- Investors are more desirous of longer term yields to keep long rates low because they are worried;
- It is often an indicator of an upcoming recession, and in fact, most believe that every inverted yield curve in U.S. history came with a recession.
We will have to see what interest rates do, but it seems, to many, by looking at the charts, it’s a matter of time!
The Federal Reserve giveth and taketh away
As the financial crisis brought the stock market and banking sector to its knees, many credit the Federal Reserve with bailing us out with zero interest rates and an ever-expanding balance sheet. As the Fed maintained an easy money policy, the market eventually regained confidence accordingly. Eventually, the Fed got off the zero-rate policy and expansion of its own balance sheet.
Then, as interest rate increases finally started to take hold, eventually our short-term interest rates started to match and meet our annual level of inflation. This was a watershed event and, when coupled with a gradual balance sheet reduction, the Federal Reserve finally started adopting a tighter money policy and the market definitely noticed. So, as much as the Fed helped us grow during the prior nine years, they can also make it difficult as they desire to cool off a hot running economy. See the chart below as the Fed started to peel back their balance sheet.
If you listen to CEOs of many publicly traded corporations, they discuss the importance of tax reform and the positive impact it is having on business. For some big companies, it meant pulling overseas money back onto U.S. soil for the one-time tax relief and using those dollars to either retire debt or buy back shares. Other companies are using the $1.5 trillion-dollar corporate tax reform to invest in their business and build infrastructure. In either event, the money in the hands of corporations should hopefully translate into continued growth in the quarters and months ahead.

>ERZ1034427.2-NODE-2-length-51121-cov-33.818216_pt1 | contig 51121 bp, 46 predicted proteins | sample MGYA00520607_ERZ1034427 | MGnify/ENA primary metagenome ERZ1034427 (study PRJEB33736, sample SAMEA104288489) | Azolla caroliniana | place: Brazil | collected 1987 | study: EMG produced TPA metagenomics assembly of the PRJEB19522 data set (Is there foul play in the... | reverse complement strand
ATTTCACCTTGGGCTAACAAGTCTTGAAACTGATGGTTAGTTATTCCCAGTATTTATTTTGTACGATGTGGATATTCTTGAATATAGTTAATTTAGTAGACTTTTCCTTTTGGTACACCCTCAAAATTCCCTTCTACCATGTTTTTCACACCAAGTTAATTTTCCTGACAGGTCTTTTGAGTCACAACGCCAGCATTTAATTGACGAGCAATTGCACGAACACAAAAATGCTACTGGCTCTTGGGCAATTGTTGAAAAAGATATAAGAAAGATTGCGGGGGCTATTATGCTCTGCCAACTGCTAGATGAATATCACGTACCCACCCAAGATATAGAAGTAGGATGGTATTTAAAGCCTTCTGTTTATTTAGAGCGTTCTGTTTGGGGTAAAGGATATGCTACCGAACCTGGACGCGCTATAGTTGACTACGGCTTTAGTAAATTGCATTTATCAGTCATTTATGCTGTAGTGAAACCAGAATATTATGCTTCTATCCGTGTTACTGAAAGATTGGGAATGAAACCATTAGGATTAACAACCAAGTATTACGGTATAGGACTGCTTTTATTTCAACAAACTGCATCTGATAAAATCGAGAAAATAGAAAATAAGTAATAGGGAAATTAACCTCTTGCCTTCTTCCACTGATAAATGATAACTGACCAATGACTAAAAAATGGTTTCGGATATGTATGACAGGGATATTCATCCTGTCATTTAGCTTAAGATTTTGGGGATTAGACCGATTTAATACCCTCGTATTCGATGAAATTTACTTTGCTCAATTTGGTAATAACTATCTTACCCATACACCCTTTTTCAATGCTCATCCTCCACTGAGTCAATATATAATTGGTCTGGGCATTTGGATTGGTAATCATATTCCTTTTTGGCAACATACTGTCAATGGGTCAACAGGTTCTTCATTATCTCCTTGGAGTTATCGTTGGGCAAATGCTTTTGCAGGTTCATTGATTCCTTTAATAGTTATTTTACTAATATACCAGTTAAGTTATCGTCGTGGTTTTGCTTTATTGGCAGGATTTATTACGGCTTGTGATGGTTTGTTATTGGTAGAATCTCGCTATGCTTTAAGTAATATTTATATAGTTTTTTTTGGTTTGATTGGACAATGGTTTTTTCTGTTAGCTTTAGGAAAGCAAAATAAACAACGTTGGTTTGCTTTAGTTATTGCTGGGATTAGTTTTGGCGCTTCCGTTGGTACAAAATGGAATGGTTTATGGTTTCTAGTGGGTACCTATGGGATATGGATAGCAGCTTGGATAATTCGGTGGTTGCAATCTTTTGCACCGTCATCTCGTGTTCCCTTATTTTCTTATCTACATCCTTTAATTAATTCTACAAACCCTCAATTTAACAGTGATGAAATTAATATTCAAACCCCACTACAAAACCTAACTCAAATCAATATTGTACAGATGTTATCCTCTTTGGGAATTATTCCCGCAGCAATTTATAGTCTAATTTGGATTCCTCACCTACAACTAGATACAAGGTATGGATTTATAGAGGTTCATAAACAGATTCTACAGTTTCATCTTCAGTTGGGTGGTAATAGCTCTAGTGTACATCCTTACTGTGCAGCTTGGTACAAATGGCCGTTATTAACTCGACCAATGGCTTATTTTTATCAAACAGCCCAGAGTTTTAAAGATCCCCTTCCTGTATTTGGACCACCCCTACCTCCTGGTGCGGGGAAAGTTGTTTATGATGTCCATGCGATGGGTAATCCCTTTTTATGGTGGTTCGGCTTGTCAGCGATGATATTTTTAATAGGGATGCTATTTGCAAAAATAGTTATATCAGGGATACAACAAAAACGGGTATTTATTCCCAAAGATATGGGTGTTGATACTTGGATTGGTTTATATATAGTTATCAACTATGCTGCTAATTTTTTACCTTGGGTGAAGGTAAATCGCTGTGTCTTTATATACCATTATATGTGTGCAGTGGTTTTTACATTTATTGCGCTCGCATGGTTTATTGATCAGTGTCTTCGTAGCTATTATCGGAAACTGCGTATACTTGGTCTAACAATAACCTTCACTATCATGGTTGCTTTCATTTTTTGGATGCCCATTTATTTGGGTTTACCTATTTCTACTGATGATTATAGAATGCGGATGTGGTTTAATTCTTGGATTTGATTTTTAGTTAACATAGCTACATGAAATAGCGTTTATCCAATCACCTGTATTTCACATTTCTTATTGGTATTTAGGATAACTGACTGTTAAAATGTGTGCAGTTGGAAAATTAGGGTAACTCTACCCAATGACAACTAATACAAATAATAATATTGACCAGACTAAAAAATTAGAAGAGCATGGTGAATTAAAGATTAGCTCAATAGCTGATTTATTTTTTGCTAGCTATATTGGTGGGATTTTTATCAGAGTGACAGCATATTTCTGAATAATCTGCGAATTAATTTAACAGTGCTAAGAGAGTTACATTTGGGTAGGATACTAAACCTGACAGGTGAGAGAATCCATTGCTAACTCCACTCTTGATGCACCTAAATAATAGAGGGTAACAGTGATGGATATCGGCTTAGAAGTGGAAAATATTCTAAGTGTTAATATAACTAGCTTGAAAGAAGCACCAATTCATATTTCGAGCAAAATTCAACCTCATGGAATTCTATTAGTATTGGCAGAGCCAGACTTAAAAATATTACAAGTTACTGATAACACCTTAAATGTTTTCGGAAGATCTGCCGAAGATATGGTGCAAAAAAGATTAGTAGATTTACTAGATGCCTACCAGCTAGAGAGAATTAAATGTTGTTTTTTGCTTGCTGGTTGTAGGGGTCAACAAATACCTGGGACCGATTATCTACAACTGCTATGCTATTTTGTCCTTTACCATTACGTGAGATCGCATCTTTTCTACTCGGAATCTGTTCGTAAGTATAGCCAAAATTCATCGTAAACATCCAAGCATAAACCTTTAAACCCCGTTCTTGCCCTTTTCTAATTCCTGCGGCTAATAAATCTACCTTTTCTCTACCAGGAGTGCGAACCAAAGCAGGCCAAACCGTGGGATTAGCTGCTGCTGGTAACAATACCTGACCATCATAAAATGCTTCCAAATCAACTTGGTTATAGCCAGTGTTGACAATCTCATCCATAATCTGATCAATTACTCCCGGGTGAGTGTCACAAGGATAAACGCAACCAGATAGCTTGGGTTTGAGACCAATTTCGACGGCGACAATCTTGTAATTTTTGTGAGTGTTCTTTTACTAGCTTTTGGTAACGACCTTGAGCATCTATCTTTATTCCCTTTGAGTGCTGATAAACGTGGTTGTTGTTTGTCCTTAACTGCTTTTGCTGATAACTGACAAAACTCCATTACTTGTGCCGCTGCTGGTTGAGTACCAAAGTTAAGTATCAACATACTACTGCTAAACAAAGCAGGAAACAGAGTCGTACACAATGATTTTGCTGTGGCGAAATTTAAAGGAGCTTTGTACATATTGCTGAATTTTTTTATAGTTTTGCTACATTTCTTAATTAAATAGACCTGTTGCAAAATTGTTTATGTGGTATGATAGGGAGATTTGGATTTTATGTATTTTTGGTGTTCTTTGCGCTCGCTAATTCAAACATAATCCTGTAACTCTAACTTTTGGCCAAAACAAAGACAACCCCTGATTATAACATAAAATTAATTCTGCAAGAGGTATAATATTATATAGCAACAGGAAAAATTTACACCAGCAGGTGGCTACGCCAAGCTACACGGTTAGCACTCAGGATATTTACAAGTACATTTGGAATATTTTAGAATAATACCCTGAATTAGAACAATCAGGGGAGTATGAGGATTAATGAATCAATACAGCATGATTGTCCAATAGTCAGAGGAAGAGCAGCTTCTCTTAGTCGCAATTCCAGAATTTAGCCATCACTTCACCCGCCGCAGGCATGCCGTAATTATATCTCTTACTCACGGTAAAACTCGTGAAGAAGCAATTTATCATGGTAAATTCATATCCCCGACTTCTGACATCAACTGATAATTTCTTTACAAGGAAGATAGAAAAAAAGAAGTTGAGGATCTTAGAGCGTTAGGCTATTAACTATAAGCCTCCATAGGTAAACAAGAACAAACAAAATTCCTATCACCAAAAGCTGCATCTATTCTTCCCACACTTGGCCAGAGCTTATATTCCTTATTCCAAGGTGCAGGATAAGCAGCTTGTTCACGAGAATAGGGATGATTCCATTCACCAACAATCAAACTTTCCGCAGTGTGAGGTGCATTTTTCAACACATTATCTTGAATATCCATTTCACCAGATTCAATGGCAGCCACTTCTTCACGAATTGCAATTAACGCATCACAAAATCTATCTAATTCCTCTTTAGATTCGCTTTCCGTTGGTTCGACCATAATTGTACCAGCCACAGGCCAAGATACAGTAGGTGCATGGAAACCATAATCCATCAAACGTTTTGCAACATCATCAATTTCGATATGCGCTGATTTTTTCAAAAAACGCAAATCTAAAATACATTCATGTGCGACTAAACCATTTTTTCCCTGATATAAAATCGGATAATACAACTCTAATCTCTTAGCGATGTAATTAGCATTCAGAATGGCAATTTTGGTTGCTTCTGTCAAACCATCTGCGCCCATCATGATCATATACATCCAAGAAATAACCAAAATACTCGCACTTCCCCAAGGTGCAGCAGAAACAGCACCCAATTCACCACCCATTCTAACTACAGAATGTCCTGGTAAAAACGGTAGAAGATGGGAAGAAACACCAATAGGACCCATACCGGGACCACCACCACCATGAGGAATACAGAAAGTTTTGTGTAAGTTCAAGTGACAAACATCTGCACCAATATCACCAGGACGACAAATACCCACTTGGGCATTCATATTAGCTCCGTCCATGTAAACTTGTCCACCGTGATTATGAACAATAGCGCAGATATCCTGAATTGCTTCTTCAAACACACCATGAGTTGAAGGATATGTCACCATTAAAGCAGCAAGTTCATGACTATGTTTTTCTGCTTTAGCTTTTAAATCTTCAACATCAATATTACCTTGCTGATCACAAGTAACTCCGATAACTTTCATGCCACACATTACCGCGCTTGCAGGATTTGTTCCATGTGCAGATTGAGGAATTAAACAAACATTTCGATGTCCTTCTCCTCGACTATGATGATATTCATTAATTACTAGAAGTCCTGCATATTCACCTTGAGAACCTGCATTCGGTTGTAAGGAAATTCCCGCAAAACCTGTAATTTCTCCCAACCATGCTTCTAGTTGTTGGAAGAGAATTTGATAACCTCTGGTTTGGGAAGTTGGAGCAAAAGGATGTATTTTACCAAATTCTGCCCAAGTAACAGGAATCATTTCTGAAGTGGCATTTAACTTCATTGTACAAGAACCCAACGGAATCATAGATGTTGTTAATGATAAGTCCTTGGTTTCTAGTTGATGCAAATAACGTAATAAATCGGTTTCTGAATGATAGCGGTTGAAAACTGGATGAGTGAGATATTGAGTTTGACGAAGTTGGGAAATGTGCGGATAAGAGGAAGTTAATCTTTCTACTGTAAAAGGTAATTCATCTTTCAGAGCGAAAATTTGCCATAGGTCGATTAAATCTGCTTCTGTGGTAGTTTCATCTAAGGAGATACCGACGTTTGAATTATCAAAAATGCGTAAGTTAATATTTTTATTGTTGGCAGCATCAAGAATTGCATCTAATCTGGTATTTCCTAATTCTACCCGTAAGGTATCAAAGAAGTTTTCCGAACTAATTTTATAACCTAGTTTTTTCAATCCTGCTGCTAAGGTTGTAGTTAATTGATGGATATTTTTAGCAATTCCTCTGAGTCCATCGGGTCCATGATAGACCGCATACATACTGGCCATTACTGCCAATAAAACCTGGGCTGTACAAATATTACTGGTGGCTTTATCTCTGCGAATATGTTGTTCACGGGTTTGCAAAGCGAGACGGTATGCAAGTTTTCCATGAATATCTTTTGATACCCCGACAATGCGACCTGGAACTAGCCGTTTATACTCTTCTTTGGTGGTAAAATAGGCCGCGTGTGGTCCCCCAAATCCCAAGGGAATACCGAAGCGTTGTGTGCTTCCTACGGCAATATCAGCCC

How long can this go?
Well, the market downturn towards the end of 2018 may be the ultimate answer to that question, but the sheer length of the stock market recovery from the 2009 lows is impressive as expressed in the chart below detailing just how long this market expansion truly was!
We look at 2019 as a year of answering many questions set during our 2018 market cycle.
- Will rates finally invert?
- Will we get more stimulus from the White House?
- Will we work out our trade deal with China?
- Will the Fed keep raising rates no matter what?
- Will the impact of corporate tax reform carry over into 2019 and beyond, or were its effects just a one and done?
All of this and more will be answered soon enough in the coming weeks, months and quarter ahead. Stay tuned to our social media accounts, podcasts, articles and blogs as we seek to provide answers to these questions amongst others in 2019!
Michael Carlin, AIF®, is the President and Founder of Henry+Horne Wealth Management. He can be reached at (480) 483-3489 or MichaelC@hh-wm.com.